3.2 Second Auxiliary Request

Claim 1 of the second auxiliary request provides some dimensions that, according to the appellant, would result in an illumination device having a uniform glow and which corresponds in size to a typical neon tube.

The claim defines the height and width of the illumination device, and the distances the point light sources are spaced apart from each other and from the apex of the light emitting surface. These dimensions are based on the embodiment disclosed in the paragraph bridging pages 14 and 15 of the application.

The device disclosed in this embodiment is also said to have a curved surface with a radius of curvature of about 4.76 mm and have LEDs with a candle power of about 280 mcd. It is not immediately apparent that a device having the claimed dimensions would also produce a uniform light intensity if the LEDs had a different candle power, or if the light emitting surface had a different radius of curvature or was a different shape. There does not seem to be any basis in the application as originally filed for the generalisation of the embodiment just to the dimensions defined in claim 1. Since amended claim 1 of the second auxiliary request does not prima facie meet the requirements of Article 123(2) EPC, the request is also not admissible.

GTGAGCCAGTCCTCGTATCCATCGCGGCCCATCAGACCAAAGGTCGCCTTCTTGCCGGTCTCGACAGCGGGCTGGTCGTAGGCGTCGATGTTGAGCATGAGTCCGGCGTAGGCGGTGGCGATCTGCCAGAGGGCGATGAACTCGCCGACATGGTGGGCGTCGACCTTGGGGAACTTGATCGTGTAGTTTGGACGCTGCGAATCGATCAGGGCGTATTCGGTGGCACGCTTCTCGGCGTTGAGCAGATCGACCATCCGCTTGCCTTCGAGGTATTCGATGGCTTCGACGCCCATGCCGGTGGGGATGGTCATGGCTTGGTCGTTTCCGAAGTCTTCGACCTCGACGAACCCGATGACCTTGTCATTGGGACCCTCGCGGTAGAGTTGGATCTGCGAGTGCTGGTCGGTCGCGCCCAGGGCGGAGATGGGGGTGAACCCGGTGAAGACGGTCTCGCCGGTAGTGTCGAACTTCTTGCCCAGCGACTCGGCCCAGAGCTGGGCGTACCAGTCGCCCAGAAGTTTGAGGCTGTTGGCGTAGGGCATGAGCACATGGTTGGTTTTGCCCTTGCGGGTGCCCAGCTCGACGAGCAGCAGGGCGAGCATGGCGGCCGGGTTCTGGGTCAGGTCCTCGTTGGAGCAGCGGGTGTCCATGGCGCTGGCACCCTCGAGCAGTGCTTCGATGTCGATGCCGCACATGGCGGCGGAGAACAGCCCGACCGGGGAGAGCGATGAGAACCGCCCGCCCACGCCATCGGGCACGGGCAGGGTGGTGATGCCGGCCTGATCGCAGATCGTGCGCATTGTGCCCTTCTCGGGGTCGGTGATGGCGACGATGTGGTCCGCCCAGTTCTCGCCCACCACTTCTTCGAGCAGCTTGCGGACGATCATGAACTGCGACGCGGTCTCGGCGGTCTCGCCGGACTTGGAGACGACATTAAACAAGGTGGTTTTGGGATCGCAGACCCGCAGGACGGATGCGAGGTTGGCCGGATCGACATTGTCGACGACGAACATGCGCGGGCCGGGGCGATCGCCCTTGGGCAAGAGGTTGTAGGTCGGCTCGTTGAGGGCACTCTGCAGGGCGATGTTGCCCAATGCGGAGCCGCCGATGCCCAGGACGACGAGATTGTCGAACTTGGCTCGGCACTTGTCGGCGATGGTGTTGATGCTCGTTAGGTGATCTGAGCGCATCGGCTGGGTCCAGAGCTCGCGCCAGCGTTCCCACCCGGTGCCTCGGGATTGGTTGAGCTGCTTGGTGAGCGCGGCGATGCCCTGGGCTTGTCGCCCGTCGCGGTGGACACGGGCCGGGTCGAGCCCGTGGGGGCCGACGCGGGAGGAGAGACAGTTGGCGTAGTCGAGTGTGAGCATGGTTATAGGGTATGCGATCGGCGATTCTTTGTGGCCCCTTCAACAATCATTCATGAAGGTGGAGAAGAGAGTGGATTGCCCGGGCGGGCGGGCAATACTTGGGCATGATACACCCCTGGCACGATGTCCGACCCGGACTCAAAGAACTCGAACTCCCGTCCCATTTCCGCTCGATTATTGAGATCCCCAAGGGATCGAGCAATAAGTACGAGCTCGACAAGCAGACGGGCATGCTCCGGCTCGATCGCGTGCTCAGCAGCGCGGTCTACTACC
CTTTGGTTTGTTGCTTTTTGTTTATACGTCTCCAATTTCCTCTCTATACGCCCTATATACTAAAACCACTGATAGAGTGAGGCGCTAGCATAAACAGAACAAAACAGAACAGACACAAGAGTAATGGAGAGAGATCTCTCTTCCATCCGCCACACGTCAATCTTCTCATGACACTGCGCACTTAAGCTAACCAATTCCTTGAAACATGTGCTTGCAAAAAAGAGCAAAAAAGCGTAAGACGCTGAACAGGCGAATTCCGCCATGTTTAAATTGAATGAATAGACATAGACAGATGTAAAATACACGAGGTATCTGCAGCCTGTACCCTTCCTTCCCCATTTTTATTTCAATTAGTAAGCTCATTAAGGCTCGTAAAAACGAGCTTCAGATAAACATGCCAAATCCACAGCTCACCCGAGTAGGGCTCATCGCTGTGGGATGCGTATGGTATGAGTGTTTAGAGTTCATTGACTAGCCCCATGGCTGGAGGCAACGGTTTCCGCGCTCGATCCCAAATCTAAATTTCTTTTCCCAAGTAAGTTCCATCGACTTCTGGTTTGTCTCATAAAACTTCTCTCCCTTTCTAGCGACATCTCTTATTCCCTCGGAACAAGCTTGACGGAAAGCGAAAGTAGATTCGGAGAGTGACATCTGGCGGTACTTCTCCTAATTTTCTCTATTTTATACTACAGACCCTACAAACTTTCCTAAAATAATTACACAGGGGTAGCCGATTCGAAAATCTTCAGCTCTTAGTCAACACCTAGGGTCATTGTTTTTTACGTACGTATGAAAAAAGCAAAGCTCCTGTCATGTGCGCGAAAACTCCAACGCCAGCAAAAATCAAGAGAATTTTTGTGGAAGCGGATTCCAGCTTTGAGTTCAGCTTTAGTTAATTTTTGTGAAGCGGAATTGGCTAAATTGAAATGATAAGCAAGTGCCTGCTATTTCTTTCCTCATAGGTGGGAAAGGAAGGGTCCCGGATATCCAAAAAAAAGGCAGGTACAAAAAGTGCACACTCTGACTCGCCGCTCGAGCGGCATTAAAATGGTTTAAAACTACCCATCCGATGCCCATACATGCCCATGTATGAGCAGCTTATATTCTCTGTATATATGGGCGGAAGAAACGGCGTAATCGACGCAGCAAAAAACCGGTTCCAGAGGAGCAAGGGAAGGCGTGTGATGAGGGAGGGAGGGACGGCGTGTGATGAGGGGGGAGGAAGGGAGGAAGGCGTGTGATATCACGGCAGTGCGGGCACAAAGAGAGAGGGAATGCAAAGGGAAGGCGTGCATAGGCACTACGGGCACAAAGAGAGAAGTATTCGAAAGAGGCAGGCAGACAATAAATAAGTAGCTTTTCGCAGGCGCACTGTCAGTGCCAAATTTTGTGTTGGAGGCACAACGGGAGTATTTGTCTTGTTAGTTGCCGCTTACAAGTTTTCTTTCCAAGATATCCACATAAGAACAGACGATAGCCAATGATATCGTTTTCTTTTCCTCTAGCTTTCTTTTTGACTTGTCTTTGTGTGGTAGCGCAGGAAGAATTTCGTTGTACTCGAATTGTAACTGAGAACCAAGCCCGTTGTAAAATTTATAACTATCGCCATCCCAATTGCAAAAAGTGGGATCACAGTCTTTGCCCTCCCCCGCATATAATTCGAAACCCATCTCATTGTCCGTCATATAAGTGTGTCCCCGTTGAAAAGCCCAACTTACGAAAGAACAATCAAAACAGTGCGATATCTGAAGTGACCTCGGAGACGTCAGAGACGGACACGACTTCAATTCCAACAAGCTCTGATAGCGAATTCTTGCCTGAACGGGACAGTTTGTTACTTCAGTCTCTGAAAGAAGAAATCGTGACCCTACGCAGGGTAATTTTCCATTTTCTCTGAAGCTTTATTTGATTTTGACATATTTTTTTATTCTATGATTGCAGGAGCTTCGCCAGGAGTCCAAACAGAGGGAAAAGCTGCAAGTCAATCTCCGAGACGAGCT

ORDER

For these reasons it is decided that:

The appeal is dismissed.